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Read more about DVD formats. Share your thoughts with other customers. Write a customer review. See all customer images. Showing of 11 reviews. Top Reviews Most recent Top Reviews. There was a problem filtering reviews right now. Please try again later. This film was beautifully restored. One wouldn't imagine it's age by just watching it. One of the "end-of-era" silent films, technically impressive, and starring a woman who out-lived all her enemies, and remains one of the great film makers of the 20th century.
Made long before special effects became merely technical matters, the mountain climbers in this film were the real thing, and the risk-taking boggles one's mind. By far the best reasons to buy this film are the gorgeous photography there are few more natural subjects for cinematography than men carrying torches through a snowy night, and the nitrate-era results are truly spectacular , and the climbing work which is hair-raisingly real.
Whether you'll find the late Ms. Riefenstahl's dancing impressive or hilariously galumphing is another matter, and a clue to how you'll react to the storyline as a whole, since it's unadulterated 19th century romanticism, full of titanic emotions and urges which to modern eyes, border at times on the psychopathic. The point of the mountain film genre was that it involved Nietszchean supermen and women going one-on-one with the mountain and the abyss; and though it's a little too easy to read the coming of the Nazis into any German film of the 20s, it's less of a stretch than most to see it in the uncritical admiration of the heroically self-destructive urges of some of these characters.
Riefenstahl, of course, would go on to be the most notable filmmaker of the Nazi era, while Trenker, the embodiment of German manhood in this era, would work internationally and bow out of the business as the 30s progressed, rather than support the Nazi effort-- in fact, several of his mids films manage at least mild condemnations of Nazi attitudes. However you react to the characters and the film, it certainly offers a window on the time and culture from which it came.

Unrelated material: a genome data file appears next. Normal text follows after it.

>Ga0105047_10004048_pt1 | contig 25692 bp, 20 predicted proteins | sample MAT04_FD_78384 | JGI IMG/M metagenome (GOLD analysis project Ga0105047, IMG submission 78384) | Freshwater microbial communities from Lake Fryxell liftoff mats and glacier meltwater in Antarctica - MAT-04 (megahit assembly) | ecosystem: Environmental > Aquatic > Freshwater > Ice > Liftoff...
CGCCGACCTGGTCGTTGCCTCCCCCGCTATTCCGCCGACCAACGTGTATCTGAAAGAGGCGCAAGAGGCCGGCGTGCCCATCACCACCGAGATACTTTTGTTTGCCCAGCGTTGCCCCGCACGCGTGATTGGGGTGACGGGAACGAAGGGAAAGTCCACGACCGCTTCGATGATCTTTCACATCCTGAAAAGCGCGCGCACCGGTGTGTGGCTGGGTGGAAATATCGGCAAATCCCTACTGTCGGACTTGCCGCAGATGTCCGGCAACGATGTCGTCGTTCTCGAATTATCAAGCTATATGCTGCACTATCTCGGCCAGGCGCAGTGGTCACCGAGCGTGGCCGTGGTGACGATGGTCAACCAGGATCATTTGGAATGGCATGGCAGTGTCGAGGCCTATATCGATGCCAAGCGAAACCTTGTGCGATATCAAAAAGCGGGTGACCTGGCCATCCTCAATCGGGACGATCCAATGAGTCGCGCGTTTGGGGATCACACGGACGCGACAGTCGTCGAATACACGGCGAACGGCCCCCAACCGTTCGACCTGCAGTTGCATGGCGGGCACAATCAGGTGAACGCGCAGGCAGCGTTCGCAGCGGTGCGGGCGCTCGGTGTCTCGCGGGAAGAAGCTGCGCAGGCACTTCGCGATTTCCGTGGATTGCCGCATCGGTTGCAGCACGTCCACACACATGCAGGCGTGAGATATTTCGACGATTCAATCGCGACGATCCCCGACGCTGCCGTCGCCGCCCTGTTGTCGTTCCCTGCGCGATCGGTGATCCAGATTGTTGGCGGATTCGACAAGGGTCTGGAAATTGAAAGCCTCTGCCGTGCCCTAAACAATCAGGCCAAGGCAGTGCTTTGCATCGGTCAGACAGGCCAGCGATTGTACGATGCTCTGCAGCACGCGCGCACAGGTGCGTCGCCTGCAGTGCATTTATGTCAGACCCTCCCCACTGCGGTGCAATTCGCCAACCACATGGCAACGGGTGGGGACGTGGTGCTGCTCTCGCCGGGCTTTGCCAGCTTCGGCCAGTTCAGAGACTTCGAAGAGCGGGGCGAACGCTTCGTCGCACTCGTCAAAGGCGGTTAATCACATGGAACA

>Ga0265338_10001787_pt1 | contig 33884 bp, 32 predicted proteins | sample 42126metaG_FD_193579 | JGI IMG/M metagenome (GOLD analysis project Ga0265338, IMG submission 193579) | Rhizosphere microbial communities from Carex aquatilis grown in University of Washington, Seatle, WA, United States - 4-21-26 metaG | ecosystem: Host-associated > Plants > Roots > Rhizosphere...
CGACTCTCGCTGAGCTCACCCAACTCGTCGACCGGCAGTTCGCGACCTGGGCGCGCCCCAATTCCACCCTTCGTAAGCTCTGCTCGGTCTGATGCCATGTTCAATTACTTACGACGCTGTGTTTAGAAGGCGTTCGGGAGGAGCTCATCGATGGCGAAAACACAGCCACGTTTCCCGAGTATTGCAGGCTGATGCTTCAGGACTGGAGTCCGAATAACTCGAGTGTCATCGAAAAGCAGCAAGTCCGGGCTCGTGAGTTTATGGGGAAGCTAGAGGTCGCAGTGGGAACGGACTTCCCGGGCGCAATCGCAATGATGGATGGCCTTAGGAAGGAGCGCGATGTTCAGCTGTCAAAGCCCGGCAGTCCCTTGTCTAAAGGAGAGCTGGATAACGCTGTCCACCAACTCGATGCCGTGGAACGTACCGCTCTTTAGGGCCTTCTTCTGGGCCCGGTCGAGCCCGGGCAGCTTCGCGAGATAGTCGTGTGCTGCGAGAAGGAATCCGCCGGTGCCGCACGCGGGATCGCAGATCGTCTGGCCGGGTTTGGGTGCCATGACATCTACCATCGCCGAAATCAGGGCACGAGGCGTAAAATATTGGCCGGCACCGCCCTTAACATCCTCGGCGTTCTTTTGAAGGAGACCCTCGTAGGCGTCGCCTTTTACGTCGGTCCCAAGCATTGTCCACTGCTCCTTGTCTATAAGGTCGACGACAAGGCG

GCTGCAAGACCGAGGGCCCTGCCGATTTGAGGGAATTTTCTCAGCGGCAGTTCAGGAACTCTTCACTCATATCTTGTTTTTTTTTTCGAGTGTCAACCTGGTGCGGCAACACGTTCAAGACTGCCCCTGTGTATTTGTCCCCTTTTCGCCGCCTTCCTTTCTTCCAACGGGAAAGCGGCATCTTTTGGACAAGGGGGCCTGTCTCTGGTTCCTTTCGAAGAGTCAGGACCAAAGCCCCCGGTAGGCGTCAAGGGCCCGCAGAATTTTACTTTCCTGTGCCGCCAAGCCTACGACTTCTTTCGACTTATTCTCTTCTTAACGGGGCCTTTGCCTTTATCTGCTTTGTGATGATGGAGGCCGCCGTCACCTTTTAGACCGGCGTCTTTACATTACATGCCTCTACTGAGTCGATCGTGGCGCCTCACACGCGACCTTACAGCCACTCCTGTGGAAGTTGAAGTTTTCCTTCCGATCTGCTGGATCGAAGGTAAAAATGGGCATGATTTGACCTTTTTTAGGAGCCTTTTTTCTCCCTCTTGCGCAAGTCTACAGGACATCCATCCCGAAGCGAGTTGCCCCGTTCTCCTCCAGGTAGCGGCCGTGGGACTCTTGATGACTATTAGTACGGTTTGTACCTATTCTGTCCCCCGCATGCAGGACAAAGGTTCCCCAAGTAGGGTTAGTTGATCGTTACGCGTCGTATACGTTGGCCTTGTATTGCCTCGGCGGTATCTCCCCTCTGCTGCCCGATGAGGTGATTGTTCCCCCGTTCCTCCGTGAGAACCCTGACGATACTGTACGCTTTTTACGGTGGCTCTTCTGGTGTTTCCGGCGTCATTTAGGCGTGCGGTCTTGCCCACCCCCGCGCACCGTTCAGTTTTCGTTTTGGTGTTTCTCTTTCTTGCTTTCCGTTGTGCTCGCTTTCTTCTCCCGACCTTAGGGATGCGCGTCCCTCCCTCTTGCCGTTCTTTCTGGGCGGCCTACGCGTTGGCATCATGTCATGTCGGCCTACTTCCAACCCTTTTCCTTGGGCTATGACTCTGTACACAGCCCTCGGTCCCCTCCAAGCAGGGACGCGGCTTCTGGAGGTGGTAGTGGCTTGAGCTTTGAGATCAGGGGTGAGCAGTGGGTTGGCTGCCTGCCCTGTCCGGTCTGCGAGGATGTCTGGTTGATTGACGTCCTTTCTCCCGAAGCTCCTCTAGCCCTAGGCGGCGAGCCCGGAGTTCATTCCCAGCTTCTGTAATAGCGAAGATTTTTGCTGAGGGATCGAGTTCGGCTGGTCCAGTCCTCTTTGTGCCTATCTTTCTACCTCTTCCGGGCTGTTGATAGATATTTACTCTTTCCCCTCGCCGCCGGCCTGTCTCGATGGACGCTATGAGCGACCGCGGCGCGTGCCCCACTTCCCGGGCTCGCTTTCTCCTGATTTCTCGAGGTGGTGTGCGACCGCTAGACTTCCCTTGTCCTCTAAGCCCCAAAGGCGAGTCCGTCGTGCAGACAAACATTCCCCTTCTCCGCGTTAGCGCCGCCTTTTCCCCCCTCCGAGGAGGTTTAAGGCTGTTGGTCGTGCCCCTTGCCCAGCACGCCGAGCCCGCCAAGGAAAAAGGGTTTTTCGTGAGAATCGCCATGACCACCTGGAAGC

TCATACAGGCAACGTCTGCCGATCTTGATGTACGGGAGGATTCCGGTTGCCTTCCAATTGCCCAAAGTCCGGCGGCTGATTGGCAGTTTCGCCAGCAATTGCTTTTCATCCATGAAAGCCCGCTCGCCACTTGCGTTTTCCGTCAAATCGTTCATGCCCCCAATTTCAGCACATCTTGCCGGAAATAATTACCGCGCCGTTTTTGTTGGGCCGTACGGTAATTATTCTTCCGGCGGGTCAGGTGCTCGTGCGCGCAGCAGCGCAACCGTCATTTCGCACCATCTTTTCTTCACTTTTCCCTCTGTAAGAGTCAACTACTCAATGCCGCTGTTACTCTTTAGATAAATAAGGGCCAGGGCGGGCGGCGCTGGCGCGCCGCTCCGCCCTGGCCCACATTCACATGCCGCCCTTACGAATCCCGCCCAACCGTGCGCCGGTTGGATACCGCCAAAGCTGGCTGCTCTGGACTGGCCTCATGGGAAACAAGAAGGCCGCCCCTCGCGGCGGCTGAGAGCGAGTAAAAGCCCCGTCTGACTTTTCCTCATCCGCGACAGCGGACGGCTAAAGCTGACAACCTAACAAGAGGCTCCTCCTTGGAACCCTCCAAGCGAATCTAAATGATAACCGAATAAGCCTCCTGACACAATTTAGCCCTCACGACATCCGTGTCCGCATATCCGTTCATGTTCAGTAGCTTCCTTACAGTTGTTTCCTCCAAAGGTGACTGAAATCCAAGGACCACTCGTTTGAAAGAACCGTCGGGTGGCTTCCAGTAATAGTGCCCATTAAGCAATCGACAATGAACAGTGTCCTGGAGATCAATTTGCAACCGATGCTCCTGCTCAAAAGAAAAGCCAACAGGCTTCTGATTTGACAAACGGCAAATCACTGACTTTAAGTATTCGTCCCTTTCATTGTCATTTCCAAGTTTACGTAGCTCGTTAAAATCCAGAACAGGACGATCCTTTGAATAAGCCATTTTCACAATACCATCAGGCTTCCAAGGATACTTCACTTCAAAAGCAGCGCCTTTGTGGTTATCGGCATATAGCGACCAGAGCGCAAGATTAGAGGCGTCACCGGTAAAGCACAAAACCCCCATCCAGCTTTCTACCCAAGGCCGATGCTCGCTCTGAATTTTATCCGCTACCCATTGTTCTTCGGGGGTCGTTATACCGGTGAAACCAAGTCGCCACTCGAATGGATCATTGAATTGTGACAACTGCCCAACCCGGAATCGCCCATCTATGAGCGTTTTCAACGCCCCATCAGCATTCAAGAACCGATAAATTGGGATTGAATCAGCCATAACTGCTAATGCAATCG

The Holy Mountain is considered one of the best Bergfilms mountain movies ever, and the final scene "His world", in which we see the allucination of the protagonist, as he dies up high on a mountain, is an absolute masterpiece. The movie is interesting for several reasons. The dancing of Leni Riefenstahl, the new music of Aljoscha Zimmermann a real pity the original soundtrack of Edmund Meisel has been lost , the experimentation with blue light, and the gorgeous images from the Alps.
It is somewhat interesting to note that the initial dance scene Diotima on the sea had originally been thought for Beethoven's Fifth Symphony, something almost impossible to fathom. I liked this silent German film with young Leni Riefenstahl. Watching it was certainly an experience. Even if Karl,a respected engineer, is an adult man in his 30s and Vigo is young, barely out of his teens, their friendship is solid. They share a common passion of skiing and climbing and they are good at it.
Then one day Karl, a very handsome man, meets the famous dancer Diotima Leni Riefenstahl and very quickly they fall in love. Vigo is unaware of it, therefore when one day he meets Diotima himself, he doesn't know that she is his friends lover And then the film really begins. This movie is reputed to be one of the finest examples of "bergfilme" mountain films , a genre of German cinema which was very popular in the s.
I admit that it is the only one I saw until now, so I cannot compare it with others, but it is a good, solid, well done thing. There is a good mixture of romance, friendship, dancing, mountain images sometimes half-mystical - and tragedy The film was, very deservedly, a great succes.
As consequence Leni Riefenstahl appeared in at least four more "bergfilme" before becoming a director in and continuing her brilliant but controversial career as director and producer of Nazi propaganda films She lived a long life and died in , aged WWI veteran Luis Trenker also continued a long and succesful career as actor and later also director until the 70s - he died in , aged On another hand young Ernst Petersen, for whom it was the first role ever, appeared only in three more films - he died in I liked this film.
It has a lot of charm proper to those old silent black and white movies and the mastery of German post WWI school of acting and directing is visible in it in full. See all 11 reviews. Amazon Giveaway allows you to run promotional giveaways in order to create buzz, reward your audience, and attract new followers and customers. Learn more about Amazon Giveaway.